Later on the National Brotherhood of Policy Kings were formed, a national political bloc and protection for it's members. The brotherhood stretched from Los Angeles through St. Louis, Milwaukee and Nashville, but mostly in the eastern territories of Cincinnati, Cleveland, Pittsburg, New Jersey and right into D.C. National meetings were held in Cleveland than later Hot Springs, Arkansas. These principals among the brotherhood: Casper Holstein & Bumpy Johnson in Harlem
John " Roxy" Roxborough in Detroit
Gus Greenlee in Pittsburgh
Thomas " Rooster" Hammond in St. Louis
Willie Richardson & Buster Matthews in Cleveland
Abe "Cap" Manley in Newark
Tom Wilson in Baltimore
Roger " Whitetop" Simkins in Washinton D.C

With Bronzeville having earned a reputation as " the safe haven", the Brotherhood was patterned after the Big 12 organization. A war chest was created for importing hired guns at war time and a kind of pension fund was established to help with the cost of medical and funeral expenses for its members and their families.

The Policy Kings showed an aggressive business prowess by making a big move into professional sports, especially in baseball and boxing. One of their best business venture and opportunity of a lifetime was sponsoring & support of Joe Louis.

At their peak it was estimated the syndicate earned $18,600,000 , of this sum about $350,000 is paid to their political connections annually. The Big 12 decline during the 2nd war with The Outfit and finally came down to the next leader Ted Roe, who would be killed in 1952. One of the last known Policy operators that operated during the Outfit's reign over the policy racket he managed a successful business without the mob ever finding out nor the police.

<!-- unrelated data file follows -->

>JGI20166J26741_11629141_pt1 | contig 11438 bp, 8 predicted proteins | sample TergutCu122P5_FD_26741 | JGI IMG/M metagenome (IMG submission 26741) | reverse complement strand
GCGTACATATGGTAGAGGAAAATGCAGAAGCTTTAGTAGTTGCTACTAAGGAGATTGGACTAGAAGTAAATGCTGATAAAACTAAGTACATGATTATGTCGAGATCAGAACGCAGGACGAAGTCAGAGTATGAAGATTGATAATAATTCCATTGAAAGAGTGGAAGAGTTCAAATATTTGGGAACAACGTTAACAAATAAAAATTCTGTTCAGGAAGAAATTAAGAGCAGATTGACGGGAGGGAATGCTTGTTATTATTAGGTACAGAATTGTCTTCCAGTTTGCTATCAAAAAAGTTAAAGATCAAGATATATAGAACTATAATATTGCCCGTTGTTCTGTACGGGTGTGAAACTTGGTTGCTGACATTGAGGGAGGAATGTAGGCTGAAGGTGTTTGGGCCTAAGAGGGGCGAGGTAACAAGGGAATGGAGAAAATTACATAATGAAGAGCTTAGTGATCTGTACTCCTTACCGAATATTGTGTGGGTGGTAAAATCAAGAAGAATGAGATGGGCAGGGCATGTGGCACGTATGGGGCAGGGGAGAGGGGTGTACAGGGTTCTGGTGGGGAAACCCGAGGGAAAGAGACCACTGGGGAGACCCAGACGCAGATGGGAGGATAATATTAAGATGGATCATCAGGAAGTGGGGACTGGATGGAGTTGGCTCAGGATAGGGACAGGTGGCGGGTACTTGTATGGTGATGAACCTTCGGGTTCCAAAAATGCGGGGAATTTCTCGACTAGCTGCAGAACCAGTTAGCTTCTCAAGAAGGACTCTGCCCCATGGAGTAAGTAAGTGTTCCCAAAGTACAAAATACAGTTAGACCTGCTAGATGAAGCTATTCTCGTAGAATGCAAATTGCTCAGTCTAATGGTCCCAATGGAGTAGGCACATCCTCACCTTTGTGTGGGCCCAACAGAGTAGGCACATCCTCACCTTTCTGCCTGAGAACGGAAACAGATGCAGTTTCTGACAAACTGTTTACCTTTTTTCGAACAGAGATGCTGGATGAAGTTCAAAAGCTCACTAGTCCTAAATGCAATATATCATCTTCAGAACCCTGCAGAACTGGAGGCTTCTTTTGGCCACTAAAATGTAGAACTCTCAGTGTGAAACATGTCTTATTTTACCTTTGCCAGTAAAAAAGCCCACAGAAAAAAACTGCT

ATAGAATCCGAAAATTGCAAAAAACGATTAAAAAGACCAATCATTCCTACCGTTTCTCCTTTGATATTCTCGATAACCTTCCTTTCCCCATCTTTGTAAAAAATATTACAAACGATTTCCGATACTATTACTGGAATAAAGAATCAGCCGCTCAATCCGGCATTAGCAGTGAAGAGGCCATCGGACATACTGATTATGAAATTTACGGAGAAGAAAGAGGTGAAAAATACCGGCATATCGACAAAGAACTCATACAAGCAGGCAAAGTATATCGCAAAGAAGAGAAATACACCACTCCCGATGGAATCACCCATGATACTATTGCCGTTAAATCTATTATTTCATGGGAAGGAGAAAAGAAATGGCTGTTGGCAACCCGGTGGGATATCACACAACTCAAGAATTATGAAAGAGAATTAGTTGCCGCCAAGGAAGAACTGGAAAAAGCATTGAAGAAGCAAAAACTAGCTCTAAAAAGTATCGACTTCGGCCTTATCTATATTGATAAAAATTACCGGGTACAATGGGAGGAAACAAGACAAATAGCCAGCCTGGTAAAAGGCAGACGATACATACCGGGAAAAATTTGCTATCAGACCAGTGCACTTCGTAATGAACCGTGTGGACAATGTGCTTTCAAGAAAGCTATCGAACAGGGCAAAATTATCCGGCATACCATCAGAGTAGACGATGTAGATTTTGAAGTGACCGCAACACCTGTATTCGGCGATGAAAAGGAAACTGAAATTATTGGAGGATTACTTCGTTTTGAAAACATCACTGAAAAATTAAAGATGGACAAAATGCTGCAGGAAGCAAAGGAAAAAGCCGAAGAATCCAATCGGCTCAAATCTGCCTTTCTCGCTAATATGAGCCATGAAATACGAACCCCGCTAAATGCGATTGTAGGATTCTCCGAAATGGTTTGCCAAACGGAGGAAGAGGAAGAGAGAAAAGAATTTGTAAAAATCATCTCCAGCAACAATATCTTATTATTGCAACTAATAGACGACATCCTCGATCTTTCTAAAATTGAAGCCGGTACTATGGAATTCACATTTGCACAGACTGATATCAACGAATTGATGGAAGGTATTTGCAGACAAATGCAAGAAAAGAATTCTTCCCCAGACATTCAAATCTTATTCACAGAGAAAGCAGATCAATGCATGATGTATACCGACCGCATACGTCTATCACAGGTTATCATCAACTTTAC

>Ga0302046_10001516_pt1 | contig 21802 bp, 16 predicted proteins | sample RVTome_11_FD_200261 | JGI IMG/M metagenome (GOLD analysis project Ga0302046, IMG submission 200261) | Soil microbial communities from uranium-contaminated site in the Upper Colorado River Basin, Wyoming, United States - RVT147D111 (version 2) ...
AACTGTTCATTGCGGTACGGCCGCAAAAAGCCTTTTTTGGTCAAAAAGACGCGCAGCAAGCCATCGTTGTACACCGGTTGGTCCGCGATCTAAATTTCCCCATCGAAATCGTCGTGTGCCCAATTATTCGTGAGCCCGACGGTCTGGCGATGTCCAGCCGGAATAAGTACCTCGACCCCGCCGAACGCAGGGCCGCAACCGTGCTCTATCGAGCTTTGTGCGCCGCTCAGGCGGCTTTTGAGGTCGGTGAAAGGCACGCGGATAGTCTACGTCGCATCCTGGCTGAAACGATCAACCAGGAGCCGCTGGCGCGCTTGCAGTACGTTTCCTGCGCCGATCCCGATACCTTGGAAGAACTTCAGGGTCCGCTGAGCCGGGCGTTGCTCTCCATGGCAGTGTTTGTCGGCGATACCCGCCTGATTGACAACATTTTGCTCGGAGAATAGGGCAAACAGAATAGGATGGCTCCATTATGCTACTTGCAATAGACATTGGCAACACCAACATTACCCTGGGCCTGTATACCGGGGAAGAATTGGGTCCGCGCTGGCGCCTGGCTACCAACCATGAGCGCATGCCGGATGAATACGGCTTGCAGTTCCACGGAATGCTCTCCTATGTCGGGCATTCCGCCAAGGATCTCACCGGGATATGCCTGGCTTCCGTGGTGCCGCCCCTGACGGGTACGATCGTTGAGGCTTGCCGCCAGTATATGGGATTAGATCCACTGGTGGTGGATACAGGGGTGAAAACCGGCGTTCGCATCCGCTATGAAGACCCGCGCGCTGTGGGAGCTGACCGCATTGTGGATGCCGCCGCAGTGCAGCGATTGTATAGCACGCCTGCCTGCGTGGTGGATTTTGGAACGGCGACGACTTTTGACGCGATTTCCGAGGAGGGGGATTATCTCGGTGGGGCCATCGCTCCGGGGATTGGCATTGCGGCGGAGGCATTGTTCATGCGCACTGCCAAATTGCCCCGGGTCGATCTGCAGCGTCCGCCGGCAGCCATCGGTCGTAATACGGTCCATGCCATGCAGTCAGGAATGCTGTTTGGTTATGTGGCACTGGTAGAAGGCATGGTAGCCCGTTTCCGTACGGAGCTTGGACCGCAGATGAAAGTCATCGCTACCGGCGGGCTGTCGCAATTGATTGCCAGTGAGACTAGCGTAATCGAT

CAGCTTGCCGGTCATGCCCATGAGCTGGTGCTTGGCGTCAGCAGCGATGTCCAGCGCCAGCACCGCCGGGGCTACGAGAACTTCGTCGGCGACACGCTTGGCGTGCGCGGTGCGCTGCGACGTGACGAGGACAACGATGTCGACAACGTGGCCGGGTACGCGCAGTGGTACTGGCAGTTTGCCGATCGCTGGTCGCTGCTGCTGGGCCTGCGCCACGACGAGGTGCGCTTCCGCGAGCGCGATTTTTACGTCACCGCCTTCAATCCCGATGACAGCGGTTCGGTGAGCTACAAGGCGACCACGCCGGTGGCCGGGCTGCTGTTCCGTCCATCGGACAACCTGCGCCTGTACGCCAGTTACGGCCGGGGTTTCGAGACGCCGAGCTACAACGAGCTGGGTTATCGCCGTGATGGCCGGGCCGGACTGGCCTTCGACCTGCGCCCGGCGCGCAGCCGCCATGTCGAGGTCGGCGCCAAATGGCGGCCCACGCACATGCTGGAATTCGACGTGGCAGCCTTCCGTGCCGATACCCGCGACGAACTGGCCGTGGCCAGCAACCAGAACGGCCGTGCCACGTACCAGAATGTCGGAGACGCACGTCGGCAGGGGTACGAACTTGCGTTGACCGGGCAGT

Lawrence " Larry" Wakefield owned the Owl and Speedway policy wheels for years until he died (68 years old)from a heart attack in his home at 9312 S Rhodes Ave in 1964. When the cops found his body, they discovered $700,000 in cash stuffed in shopping bags in a locked bedroom. Wakefield avoided mob interference by fronting off like he was an average poor black man. He didn't drive an expensive car, never flashed money, never associated with Policy men or society people, and never used banks. That was his success factor.

The first major Black Racketeers :tiphat:

Do anybody think any current black mob could drop the drug trade and focus on gambling as the main racket? By the way , Who's in Bronzeville today?

Crooked$ipp
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Re: Chicago Big 12 Syndicate

Post by Crooked$ipp » September 24th, 2015, 10:46 am

:bow:

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DatNiggaSpitz
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Re: Chicago Big 12 Syndicate

Post by DatNiggaSpitz » September 24th, 2015, 4:32 pm

:tiphat:

theres still have blacks doin this in vegas w boxing and other spots but I dont know if its a outfit type thing